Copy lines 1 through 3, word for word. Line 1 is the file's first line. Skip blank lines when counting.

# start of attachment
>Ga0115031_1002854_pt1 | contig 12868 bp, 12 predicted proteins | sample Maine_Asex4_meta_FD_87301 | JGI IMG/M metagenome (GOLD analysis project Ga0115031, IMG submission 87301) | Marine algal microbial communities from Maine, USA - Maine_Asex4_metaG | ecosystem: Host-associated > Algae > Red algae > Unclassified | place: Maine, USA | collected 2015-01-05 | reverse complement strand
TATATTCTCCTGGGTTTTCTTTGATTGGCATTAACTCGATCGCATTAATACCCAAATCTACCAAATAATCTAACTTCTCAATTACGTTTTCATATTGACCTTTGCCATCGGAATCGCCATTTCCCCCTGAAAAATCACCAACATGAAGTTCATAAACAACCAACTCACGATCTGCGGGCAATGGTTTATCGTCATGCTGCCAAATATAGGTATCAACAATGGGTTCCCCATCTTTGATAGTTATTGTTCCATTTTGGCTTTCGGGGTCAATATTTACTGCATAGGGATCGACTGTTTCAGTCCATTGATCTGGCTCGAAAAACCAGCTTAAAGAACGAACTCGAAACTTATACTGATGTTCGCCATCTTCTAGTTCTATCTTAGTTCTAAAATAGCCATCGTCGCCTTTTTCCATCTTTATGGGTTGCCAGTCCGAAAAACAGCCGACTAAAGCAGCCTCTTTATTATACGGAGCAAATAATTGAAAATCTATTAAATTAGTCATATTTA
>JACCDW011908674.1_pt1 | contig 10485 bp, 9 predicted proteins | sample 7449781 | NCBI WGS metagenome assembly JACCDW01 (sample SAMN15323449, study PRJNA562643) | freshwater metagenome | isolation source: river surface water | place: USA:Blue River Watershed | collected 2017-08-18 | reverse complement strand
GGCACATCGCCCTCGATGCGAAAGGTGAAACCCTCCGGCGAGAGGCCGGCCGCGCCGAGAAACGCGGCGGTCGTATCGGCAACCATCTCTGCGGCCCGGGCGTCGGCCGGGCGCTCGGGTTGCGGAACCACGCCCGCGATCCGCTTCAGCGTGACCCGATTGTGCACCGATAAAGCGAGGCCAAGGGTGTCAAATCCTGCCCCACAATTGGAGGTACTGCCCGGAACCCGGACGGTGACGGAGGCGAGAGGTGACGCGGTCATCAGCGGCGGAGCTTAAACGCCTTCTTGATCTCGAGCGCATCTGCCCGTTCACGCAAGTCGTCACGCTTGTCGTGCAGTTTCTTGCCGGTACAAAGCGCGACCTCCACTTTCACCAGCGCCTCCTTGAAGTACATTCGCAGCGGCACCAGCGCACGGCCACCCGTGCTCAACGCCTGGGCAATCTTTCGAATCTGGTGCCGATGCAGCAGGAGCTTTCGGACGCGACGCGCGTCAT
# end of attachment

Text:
>Ga0115031_1002854_pt1 | contig 12868 bp, 12 predicted proteins | sample Maine_Asex4_meta_FD_87301 | JGI IMG/M metagenome (GOLD analysis project Ga0115031, IMG submission 87301) | Marine algal microbial communities from Maine, USA - Maine_Asex4_metaG | ecosystem: Host-associated > Algae > Red algae > Unclassified | place: Maine, USA | collected 2015-01-05 | reverse complement strand
TATATTCTCCTGGGTTTTCTTTGATTGGCATTAACTCGATCGCATTAATACCCAAATCTACCAAATAATCTAACTTCTCAATTACGTTTTCATATTGACCTTTGCCATCGGAATCGCCATTTCCCCCTGAAAAATCACCAACATGAAGTTCATAAACAACCAACTCACGATCTGCGGGCAATGGTTTATCGTCATGCTGCCAAATATAGGTATCAACAATGGGTTCCCCATCTTTGATAGTTATTGTTCCATTTTGGCTTTCGGGGTCAATATTTACTGCATAGGGATCGACTGTTTCAGTCCATTGATCTGGCTCGAAAAACCAGCTTAAAGAACGAACTCGAAACTTATACTGATGTTCGCCATCTTCTAGTTCTATCTTAGTTCTAAAATAGCCATCGTCGCCTTTTTCCATCTTTATGGGTTGCCAGTCCGAAAAACAGCCGACTAAAGCAGCCTCTTTATTATACGGAGCAAATAATTGAAAATCTATTAAATTAGTCATATTTA
>JACCDW011908674.1_pt1 | contig 10485 bp, 9 predicted proteins | sample 7449781 | NCBI WGS metagenome assembly JACCDW01 (sample SAMN15323449, study PRJNA562643) | freshwater metagenome | isolation source: river surface water | place: USA:Blue River Watershed | collected 2017-08-18 | reverse complement strand